First, spend a few moments in quiet meditation, noticing as clearly as possible your initial emotional state and any physical and subtle energetic sensations you're aware of. Notice also the state of your breath, and any areas of the body that are expanded by your breathing.
Next, take the mudra you've chosen, and spend several breaths noticing any shifts you're aware of as you hold the gesture. Begin by holding a mudra for 5-10 breaths, or just until you have a sense of how it effects you in subtle and physical ways. From there, you may gradually increase the time you spend holding each gesture up to five minutes, three times a day.
Finally, you may benefit from taking your own notes, so that you'll know exactly how this gesture works for you, and when and how you may want to employ it in the future.
To explore different gestures using this blog, simply select the Mudras category on the right and peruse what I've shared. And if you find that you enjoy incorporating this into your practice, I highly recommend purchasing the book for yourself - there's so much to explore! This practice has been both a delight and a great gift to me, and I hope that your explorations of mudras are similarly interesting and beneficial to you. They offer an accessible way to focus deeply on your experience in the moment, and so many wonderful things can open to you from there. Practice, and all is coming!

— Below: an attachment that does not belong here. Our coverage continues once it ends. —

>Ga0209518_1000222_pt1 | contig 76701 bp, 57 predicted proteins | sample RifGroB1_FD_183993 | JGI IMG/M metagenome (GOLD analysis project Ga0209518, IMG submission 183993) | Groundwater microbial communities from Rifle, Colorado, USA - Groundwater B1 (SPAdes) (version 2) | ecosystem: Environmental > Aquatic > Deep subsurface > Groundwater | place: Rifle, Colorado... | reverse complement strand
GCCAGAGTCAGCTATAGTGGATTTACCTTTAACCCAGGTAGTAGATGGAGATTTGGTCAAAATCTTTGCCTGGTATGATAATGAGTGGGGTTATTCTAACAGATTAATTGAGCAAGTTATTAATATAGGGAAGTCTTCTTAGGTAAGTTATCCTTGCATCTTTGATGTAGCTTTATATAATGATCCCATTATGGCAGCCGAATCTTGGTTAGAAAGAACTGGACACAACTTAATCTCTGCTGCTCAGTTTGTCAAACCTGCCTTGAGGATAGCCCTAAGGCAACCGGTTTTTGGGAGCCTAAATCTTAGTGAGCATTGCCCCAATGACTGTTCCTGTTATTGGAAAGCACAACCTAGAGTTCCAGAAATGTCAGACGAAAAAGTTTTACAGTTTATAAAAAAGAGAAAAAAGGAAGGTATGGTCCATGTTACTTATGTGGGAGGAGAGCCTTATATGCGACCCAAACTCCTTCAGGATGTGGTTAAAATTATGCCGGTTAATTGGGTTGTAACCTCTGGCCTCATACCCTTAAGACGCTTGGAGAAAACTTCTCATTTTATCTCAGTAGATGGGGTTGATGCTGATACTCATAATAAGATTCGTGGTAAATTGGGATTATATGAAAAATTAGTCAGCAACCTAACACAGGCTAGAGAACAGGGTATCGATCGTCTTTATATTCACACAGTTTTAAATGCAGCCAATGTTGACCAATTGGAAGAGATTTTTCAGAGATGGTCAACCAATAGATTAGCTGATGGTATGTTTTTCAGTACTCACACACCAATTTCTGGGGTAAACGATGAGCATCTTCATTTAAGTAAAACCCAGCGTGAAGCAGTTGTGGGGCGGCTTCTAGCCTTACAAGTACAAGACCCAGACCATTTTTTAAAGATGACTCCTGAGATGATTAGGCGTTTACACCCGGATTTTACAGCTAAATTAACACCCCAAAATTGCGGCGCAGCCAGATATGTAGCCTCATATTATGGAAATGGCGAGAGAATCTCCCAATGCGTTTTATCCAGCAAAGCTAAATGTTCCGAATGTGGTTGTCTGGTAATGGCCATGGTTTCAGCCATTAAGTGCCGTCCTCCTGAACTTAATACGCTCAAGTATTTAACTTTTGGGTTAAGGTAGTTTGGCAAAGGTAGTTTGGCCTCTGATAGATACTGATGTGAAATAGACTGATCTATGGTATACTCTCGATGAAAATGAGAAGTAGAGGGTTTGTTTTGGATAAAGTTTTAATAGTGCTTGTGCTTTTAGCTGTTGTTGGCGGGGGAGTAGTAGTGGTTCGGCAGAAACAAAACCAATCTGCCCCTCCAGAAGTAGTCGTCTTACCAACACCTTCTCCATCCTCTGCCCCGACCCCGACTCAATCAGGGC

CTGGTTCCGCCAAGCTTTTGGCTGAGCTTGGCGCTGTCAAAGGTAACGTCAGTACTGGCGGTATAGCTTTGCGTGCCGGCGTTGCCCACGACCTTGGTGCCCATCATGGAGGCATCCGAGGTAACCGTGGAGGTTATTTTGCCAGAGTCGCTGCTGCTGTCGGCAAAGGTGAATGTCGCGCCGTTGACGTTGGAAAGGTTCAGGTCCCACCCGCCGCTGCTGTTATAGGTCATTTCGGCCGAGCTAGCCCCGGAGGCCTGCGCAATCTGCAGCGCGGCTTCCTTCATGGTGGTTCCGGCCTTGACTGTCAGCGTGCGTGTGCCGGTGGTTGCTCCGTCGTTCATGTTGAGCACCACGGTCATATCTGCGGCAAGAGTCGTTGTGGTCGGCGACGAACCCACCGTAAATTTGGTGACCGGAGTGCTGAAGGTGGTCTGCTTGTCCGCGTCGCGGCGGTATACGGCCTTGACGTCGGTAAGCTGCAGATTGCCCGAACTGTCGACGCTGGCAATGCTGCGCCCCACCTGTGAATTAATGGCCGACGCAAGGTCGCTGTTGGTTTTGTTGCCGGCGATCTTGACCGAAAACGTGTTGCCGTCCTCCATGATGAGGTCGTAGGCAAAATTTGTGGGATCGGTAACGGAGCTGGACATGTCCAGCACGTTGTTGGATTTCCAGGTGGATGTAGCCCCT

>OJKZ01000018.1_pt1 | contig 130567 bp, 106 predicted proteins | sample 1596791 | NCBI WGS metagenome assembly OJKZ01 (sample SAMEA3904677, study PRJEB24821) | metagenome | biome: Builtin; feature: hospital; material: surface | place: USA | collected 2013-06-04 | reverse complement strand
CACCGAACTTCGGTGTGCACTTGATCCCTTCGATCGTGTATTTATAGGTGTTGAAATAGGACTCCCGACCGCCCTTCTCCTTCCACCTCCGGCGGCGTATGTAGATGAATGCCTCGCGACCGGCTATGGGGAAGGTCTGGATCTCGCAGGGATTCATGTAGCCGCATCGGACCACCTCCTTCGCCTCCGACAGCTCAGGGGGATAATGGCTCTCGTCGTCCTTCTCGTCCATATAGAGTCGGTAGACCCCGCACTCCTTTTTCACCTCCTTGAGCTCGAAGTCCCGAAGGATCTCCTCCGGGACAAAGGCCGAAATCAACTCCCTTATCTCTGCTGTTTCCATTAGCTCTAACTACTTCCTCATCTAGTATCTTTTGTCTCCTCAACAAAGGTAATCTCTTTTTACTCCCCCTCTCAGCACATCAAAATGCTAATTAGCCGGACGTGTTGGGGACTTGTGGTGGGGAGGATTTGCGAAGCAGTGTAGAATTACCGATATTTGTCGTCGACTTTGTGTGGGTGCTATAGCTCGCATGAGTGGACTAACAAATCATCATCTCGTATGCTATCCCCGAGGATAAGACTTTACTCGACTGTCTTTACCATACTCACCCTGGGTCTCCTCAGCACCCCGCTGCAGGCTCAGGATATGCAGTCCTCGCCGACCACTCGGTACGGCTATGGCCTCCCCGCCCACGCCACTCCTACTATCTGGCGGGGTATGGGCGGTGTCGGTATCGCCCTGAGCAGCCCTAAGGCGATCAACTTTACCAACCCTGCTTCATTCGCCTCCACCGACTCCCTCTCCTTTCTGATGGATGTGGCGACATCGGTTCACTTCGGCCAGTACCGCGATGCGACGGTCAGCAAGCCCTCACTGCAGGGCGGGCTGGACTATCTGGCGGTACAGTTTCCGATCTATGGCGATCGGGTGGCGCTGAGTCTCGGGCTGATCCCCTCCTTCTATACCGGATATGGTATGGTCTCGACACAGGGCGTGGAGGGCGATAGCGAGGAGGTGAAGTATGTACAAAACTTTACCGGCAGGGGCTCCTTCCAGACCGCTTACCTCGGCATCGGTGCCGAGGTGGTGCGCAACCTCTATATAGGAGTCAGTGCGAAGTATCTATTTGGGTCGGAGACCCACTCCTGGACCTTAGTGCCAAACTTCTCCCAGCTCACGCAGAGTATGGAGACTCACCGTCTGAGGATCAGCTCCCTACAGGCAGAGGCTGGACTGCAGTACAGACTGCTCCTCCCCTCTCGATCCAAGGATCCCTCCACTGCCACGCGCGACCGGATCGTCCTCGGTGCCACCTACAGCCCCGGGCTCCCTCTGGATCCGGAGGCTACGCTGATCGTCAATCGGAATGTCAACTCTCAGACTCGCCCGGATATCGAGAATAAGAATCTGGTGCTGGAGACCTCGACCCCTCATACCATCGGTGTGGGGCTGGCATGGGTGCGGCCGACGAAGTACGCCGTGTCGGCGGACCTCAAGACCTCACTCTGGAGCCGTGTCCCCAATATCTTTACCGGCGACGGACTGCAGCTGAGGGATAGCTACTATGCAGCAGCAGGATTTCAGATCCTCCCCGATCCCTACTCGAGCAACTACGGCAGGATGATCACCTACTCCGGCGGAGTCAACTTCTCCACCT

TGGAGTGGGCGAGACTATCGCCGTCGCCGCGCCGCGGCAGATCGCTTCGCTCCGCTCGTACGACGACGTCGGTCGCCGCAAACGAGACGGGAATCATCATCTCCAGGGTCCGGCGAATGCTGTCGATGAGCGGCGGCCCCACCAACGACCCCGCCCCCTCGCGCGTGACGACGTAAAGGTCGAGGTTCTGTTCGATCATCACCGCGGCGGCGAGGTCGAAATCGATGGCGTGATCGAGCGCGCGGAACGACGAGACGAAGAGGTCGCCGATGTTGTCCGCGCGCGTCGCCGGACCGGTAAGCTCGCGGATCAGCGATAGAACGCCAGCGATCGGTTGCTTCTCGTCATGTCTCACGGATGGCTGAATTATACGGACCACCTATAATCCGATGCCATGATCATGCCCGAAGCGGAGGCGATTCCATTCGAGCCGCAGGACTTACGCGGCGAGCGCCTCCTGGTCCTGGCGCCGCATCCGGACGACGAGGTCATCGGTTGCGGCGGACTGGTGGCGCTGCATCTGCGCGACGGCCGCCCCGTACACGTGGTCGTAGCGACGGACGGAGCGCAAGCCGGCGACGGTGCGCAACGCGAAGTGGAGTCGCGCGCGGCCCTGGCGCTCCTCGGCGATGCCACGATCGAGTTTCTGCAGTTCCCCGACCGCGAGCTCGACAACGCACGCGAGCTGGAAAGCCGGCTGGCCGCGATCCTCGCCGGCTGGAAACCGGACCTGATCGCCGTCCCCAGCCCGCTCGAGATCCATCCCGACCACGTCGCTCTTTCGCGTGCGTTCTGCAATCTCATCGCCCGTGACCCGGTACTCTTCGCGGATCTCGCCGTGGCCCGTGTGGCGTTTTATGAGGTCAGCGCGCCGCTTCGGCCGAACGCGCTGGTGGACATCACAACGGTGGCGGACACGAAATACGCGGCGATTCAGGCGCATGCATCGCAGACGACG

Dana Wyss Healing Arts
Breathe deeply, practice often, be well.
Image / Marina Pissarova
For an explanation of mudras, and basic instructions on how to employ them in your practice, please read this post before beginning your explorations. If you've already done so, and you're ready for a moderately energizing experience, please enjoy!
Hand Position: To take this mudra, allow the tips of each little finger to touch the base joint of each thumb, the tips of each 4th finger to rest against the middle joint of each thumb, and the tips of each middle finger to touch the tips of the thumbs. The index fingers extend, and the backs of the hands may rest upon the knees or thighs.
How to Begin: Begin by holding this mudra for 5-10 breaths, or until you have a sense of how it effects you in subtle and physical ways. You may want to take notes about your experience to deepen your understanding and for later reference. Practice and notice what you notice before reading further, to allow your experience to be uncolored by expectations.
General Information: Purna Svara refers to Full Yogic Breathing, and this gesture is said to aid us in cultivating our FYB, also known as the Complete Breath*. It is also recommended to release tension from the torso, integrate body/mind/spirit, and balance the 1st-5th chakras. It is said to be a moderately energizing gesture (5 on a scale of 10).
My Observations: Immediately upon making this gesture, I felt more expansive and calm than just prior. Reduction in tension at the base of my skull was marked, and I felt expanded around and above my head, as well as through the center of my body. Over several minutes here, I found deeper breathing to become easier, more pleasant, and very rejuvenating. A noticeable shift, besides the gently energizing quality of this gesture, is the release of jaw/neck/skull level tensions. This gesture is one I would recommend for those who experience tension in these areas, and those who wish to find greater ease in practice of their Complete Breath.
Dana Wyss Healing Arts
Breathe deeply, practice often, be well.
*For basic instruction on how to practice Full Yogic Breath / Complete Breath, please see this post.*